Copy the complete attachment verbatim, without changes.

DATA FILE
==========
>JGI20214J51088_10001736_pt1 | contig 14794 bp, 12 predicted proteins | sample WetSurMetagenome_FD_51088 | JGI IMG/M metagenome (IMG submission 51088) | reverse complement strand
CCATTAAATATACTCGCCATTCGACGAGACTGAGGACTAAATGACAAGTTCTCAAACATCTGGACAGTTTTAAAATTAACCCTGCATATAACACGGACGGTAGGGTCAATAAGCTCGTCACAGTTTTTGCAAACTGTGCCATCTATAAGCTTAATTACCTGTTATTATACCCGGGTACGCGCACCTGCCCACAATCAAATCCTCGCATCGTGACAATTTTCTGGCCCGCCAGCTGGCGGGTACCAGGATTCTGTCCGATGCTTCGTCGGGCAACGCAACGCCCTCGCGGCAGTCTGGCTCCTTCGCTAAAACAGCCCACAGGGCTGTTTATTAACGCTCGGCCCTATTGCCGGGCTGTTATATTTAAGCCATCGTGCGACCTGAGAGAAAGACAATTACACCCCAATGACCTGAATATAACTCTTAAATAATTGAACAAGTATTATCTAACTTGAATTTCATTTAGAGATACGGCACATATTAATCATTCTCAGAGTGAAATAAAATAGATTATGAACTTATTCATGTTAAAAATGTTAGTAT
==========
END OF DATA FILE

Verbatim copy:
>JGI20214J51088_10001736_pt1 | contig 14794 bp, 12 predicted proteins | sample WetSurMetagenome_FD_51088 | JGI IMG/M metagenome (IMG submission 51088) | reverse complement strand
CCATTAAATATACTCGCCATTCGACGAGACTGAGGACTAAATGACAAGTTCTCAAACATCTGGACAGTTTTAAAATTAACCCTGCATATAACACGGACGGTAGGGTCAATAAGCTCGTCACAGTTTTTGCAAACTGTGCCATCTATAAGCTTAATTACCTGTTATTATACCCGGGTACGCGCACCTGCCCACAATCAAATCCTCGCATCGTGACAATTTTCTGGCCCGCCAGCTGGCGGGTACCAGGATTCTGTCCGATGCTTCGTCGGGCAACGCAACGCCCTCGCGGCAGTCTGGCTCCTTCGCTAAAACAGCCCACAGGGCTGTTTATTAACGCTCGGCCCTATTGCCGGGCTGTTATATTTAAGCCATCGTGCGACCTGAGAGAAAGACAATTACACCCCAATGACCTGAATATAACTCTTAAATAATTGAACAAGTATTATCTAACTTGAATTTCATTTAGAGATACGGCACATATTAATCATTCTCAGAGTGAAATAAAATAGATTATGAACTTATTCATGTTAAAAATGTTAGTAT